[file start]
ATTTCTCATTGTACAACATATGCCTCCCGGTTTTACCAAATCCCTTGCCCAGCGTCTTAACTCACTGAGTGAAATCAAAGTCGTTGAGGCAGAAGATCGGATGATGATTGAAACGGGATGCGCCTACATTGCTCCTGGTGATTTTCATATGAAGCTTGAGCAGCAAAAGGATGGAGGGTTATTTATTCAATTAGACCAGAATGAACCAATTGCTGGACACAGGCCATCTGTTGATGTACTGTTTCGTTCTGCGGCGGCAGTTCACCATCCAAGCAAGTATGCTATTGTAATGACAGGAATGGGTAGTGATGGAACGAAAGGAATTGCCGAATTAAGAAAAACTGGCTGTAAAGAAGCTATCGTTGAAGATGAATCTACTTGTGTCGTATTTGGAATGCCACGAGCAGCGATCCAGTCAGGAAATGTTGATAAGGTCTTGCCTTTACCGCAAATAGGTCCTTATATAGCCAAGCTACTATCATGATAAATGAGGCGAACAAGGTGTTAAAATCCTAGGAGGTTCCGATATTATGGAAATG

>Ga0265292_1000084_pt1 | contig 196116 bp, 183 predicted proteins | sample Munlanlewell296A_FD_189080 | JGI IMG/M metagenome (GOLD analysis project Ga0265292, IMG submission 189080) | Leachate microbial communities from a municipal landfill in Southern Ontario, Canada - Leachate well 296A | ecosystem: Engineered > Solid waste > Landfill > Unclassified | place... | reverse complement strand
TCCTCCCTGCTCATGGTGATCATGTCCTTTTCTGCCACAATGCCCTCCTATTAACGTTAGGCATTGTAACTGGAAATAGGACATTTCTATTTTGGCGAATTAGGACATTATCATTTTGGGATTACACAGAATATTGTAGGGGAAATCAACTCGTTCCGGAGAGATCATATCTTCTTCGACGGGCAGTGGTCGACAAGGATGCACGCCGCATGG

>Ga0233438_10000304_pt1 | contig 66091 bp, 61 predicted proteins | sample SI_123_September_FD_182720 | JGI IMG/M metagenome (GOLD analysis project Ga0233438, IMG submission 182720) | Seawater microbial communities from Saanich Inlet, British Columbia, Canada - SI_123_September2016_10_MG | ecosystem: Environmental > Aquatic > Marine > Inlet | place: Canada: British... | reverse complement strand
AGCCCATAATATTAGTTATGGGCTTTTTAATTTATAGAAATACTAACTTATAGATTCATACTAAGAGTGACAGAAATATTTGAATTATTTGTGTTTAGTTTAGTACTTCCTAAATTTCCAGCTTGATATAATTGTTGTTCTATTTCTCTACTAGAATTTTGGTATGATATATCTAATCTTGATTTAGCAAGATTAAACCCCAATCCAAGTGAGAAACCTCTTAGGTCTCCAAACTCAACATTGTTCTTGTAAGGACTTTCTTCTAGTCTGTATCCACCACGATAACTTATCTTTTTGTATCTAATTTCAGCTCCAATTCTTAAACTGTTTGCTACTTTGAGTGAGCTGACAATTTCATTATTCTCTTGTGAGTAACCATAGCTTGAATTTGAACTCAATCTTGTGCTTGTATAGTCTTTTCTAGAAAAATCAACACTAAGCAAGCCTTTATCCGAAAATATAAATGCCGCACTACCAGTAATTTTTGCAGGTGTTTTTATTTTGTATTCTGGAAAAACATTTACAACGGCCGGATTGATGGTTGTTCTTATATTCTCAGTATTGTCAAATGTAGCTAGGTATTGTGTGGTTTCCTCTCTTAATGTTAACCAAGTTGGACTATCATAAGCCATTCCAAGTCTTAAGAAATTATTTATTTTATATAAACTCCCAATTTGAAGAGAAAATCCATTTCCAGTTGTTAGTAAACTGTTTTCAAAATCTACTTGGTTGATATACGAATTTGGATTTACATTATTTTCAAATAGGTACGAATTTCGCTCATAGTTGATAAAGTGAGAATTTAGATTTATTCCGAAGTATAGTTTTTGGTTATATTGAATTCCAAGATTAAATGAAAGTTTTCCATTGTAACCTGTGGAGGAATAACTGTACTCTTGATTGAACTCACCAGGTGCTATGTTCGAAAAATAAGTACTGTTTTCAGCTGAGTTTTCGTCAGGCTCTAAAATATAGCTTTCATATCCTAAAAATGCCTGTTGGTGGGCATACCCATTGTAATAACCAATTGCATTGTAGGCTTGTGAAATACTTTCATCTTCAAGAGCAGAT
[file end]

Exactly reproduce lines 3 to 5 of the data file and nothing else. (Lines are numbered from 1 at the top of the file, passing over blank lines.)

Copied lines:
TCCTCCCTGCTCATGGTGATCATGTCCTTTTCTGCCACAATGCCCTCCTATTAACGTTAGGCATTGTAACTGGAAATAGGACATTTCTATTTTGGCGAATTAGGACATTATCATTTTGGGATTACACAGAATATTGTAGGGGAAATCAACTCGTTCCGGAGAGATCATATCTTCTTCGACGGGCAGTGGTCGACAAGGATGCACGCCGCATGG

>Ga0233438_10000304_pt1 | contig 66091 bp, 61 predicted proteins | sample SI_123_September_FD_182720 | JGI IMG/M metagenome (GOLD analysis project Ga0233438, IMG submission 182720) | Seawater microbial communities from Saanich Inlet, British Columbia, Canada - SI_123_September2016_10_MG | ecosystem: Environmental > Aquatic > Marine > Inlet | place: Canada: British... | reverse complement strand
AGCCCATAATATTAGTTATGGGCTTTTTAATTTATAGAAATACTAACTTATAGATTCATACTAAGAGTGACAGAAATATTTGAATTATTTGTGTTTAGTTTAGTACTTCCTAAATTTCCAGCTTGATATAATTGTTGTTCTATTTCTCTACTAGAATTTTGGTATGATATATCTAATCTTGATTTAGCAAGATTAAACCCCAATCCAAGTGAGAAACCTCTTAGGTCTCCAAACTCAACATTGTTCTTGTAAGGACTTTCTTCTAGTCTGTATCCACCACGATAACTTATCTTTTTGTATCTAATTTCAGCTCCAATTCTTAAACTGTTTGCTACTTTGAGTGAGCTGACAATTTCATTATTCTCTTGTGAGTAACCATAGCTTGAATTTGAACTCAATCTTGTGCTTGTATAGTCTTTTCTAGAAAAATCAACACTAAGCAAGCCTTTATCCGAAAATATAAATGCCGCACTACCAGTAATTTTTGCAGGTGTTTTTATTTTGTATTCTGGAAAAACATTTACAACGGCCGGATTGATGGTTGTTCTTATATTCTCAGTATTGTCAAATGTAGCTAGGTATTGTGTGGTTTCCTCTCTTAATGTTAACCAAGTTGGACTATCATAAGCCATTCCAAGTCTTAAGAAATTATTTATTTTATATAAACTCCCAATTTGAAGAGAAAATCCATTTCCAGTTGTTAGTAAACTGTTTTCAAAATCTACTTGGTTGATATACGAATTTGGATTTACATTATTTTCAAATAGGTACGAATTTCGCTCATAGTTGATAAAGTGAGAATTTAGATTTATTCCGAAGTATAGTTTTTGGTTATATTGAATTCCAAGATTAAATGAAAGTTTTCCATTGTAACCTGTGGAGGAATAACTGTACTCTTGATTGAACTCACCAGGTGCTATGTTCGAAAAATAAGTACTGTTTTCAGCTGAGTTTTCGTCAGGCTCTAAAATATAGCTTTCATATCCTAAAAATGCCTGTTGGTGGGCATACCCATTGTAATAACCAATTGCATTGTAGGCTTGTGAAATACTTTCATCTTCAAGAGCAGAT